Over the last several years, artists and researchers such as Jessica Ekomane, Khyam Allami, and Cedrik Fermont have taken an active role in proving that experimental and electroacoustic composition didn’t start with John Cage and Pierre Schaeffer. Fermont, in particular, has spent over 20 years traveling across Africa and Asia to document these often unknown scenes.
In Iran, his research led him to Soheil Soheili, a key figure in the Teheran experimental scene. Noise à Noise, the platform he created in 2019, is an important informational and administrative research tool that helps artists and disseminate their music, be it through releases or events, while bridging the gaps between academic and DIY practice in experimental music.
He uses “noise” to describe artists whose work includes techniques such as field recordings, sound collage, electroacoustic composition, and other forms of intense sonic manipulation. The label has released several albums by artists such as Kian Hossein and Vesal Javaheri, together with seasonal compilations. In summer 2022, things changed with the protests against the local theocracy sparked by the death of Mahsa Amini at the hands of the police.
For Soheili, one of the platform’s major goals has always been to support “women’s rights and [to fight] negative social phenomenon, taken from weighty terms like fascism, or supporting feminism without it putting into words.” When the protests erupted, the idea of a compilation came naturally. “We made our minds to try our most civilized attempt to express ourselves by breaking the silence instead of experiencing darkness and isolation,” Soheili says. Despite the emotional duress and frequent Internet blackouts over the last few months, Fremont dug through his archives, using material he had previously received for other projects—such as Ehsan Saboohi’s series Post-Orientalism—along with live excerpts and new contributions (duo Silo Portem created one hour of new music spread across the four volumes of Noise Against the Silence). All of this while acknowledging the difficulties some of the artists (both in Iran and abroad) had in thinking creatively due to the grief and turmoil.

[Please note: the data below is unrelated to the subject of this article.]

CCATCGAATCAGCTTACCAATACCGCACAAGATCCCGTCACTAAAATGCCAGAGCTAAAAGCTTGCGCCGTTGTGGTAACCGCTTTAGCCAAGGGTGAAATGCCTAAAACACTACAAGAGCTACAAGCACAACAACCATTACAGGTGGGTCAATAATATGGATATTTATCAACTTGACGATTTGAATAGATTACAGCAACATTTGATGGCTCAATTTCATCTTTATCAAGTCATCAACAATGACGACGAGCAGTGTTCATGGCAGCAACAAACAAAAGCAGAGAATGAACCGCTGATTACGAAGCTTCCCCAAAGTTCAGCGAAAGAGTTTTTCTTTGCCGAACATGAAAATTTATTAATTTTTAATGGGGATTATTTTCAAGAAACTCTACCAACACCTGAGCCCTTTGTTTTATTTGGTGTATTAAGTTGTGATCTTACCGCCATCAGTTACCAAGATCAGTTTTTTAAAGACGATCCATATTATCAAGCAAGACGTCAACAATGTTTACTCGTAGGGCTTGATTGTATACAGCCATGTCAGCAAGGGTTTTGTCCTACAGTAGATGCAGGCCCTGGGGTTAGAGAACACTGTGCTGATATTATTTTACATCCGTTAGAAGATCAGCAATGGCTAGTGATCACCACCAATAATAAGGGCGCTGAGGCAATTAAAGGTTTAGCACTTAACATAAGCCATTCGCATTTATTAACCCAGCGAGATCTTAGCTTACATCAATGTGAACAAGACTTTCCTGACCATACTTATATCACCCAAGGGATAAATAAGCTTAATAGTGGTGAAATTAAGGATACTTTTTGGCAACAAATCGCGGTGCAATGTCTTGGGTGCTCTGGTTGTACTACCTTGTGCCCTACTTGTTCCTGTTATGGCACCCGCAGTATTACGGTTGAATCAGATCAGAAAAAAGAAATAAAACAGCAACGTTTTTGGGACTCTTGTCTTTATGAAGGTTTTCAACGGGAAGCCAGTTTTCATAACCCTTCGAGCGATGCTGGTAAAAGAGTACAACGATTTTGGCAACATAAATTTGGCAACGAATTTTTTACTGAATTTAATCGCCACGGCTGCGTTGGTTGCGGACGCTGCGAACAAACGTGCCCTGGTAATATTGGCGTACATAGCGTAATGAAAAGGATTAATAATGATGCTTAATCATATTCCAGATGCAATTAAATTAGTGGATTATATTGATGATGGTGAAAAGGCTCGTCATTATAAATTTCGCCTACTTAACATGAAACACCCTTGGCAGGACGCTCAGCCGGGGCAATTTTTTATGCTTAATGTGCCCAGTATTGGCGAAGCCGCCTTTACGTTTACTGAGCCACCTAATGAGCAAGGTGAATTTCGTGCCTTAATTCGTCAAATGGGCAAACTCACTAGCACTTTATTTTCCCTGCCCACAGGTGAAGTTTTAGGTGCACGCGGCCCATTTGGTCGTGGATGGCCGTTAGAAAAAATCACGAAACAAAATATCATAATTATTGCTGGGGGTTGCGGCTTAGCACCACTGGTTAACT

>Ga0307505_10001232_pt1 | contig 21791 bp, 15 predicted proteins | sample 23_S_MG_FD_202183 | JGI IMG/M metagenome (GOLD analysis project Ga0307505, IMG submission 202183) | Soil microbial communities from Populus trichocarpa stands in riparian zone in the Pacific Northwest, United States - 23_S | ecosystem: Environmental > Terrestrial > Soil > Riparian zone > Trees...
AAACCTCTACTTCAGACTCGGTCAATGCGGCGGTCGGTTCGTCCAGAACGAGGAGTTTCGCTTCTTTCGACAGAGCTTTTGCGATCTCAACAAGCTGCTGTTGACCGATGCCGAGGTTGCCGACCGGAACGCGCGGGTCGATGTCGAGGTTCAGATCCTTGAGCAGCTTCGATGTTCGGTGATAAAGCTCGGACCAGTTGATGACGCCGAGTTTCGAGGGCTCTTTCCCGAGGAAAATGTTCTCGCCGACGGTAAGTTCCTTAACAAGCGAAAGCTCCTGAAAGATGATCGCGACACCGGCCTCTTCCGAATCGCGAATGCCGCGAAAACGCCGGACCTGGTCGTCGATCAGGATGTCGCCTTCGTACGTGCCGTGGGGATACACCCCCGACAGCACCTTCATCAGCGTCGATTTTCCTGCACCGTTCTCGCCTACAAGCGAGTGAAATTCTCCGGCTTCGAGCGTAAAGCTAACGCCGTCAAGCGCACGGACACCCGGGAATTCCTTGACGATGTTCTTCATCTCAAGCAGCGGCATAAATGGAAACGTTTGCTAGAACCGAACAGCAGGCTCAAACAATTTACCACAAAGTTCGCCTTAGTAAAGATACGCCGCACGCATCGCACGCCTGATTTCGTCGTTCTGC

Soheili arranged the pieces in four separate stylistic categories that better describe the works placed under the “experimental music” umbrella. The first volume focuses on harsh sounds, with tracks—like Leonie Roessler’s “All Life Begins Hopeful” where wind, static, and loud rumbles converge into rhythmic patterns—while the second volume centers minimal and avant-garde compositions such as Alya Al-Sultani’s “Three Ages of Woman-Mother,” a touching work of layered vocal improvisation or Alireza Amirhajebi’s sparse, meditative percussion piece “DEEP TIME For Umpan and Bell.” Part three is dedicated to ambient and drone, with tracks like Kian Hossein’s somber piano piece “Radio Astronomy” or Ali Aghili’s atonal “Death is Standing Above the Skies”; the fourth and last volume brings together soundscapes and works of sound collage like Katharina Stadler’s dynamic use of silence and ghostly howls on “Solidarity” or Negar Kharkan’s percussive microtones and disembodied chants on “Intimate Invocations (Vayu Residency).” The series succeeds in two seemingly contradictory ways: Focusing on wordless music makes for a brilliant strategy against censorship; and noise music’s often inherently loud, abrasive nature makes it the perfect vehicle for protest.